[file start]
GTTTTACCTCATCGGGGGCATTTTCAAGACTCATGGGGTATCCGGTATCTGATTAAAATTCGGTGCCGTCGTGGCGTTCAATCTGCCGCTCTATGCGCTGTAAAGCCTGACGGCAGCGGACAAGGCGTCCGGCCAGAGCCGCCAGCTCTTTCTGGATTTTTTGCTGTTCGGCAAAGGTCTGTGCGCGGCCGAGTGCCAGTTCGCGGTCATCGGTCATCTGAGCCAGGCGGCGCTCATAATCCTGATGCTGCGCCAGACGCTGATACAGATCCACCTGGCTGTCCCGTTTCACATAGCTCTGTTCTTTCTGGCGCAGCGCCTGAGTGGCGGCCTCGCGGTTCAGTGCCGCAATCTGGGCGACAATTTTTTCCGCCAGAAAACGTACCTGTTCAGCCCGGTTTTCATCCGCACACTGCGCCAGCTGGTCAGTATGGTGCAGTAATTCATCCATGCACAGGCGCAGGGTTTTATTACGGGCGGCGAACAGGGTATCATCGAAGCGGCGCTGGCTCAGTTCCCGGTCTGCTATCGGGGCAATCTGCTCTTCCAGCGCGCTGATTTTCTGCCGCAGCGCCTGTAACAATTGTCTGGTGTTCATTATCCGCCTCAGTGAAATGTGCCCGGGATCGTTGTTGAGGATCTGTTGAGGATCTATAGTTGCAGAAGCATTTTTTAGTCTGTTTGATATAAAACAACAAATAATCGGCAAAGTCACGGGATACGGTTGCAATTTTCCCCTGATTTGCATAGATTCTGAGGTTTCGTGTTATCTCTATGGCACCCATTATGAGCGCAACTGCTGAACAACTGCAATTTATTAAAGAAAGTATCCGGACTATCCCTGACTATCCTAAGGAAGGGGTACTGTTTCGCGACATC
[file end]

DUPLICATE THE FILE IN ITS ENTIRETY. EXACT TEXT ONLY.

GTTTTACCTCATCGGGGGCATTTTCAAGACTCATGGGGTATCCGGTATCTGATTAAAATTCGGTGCCGTCGTGGCGTTCAATCTGCCGCTCTATGCGCTGTAAAGCCTGACGGCAGCGGACAAGGCGTCCGGCCAGAGCCGCCAGCTCTTTCTGGATTTTTTGCTGTTCGGCAAAGGTCTGTGCGCGGCCGAGTGCCAGTTCGCGGTCATCGGTCATCTGAGCCAGGCGGCGCTCATAATCCTGATGCTGCGCCAGACGCTGATACAGATCCACCTGGCTGTCCCGTTTCACATAGCTCTGTTCTTTCTGGCGCAGCGCCTGAGTGGCGGCCTCGCGGTTCAGTGCCGCAATCTGGGCGACAATTTTTTCCGCCAGAAAACGTACCTGTTCAGCCCGGTTTTCATCCGCACACTGCGCCAGCTGGTCAGTATGGTGCAGTAATTCATCCATGCACAGGCGCAGGGTTTTATTACGGGCGGCGAACAGGGTATCATCGAAGCGGCGCTGGCTCAGTTCCCGGTCTGCTATCGGGGCAATCTGCTCTTCCAGCGCGCTGATTTTCTGCCGCAGCGCCTGTAACAATTGTCTGGTGTTCATTATCCGCCTCAGTGAAATGTGCCCGGGATCGTTGTTGAGGATCTGTTGAGGATCTATAGTTGCAGAAGCATTTTTTAGTCTGTTTGATATAAAACAACAAATAATCGGCAAAGTCACGGGATACGGTTGCAATTTTCCCCTGATTTGCATAGATTCTGAGGTTTCGTGTTATCTCTATGGCACCCATTATGAGCGCAACTGCTGAACAACTGCAATTTATTAAAGAAAGTATCCGGACTATCCCTGACTATCCTAAGGAAGGGGTACTGTTTCGCGACATC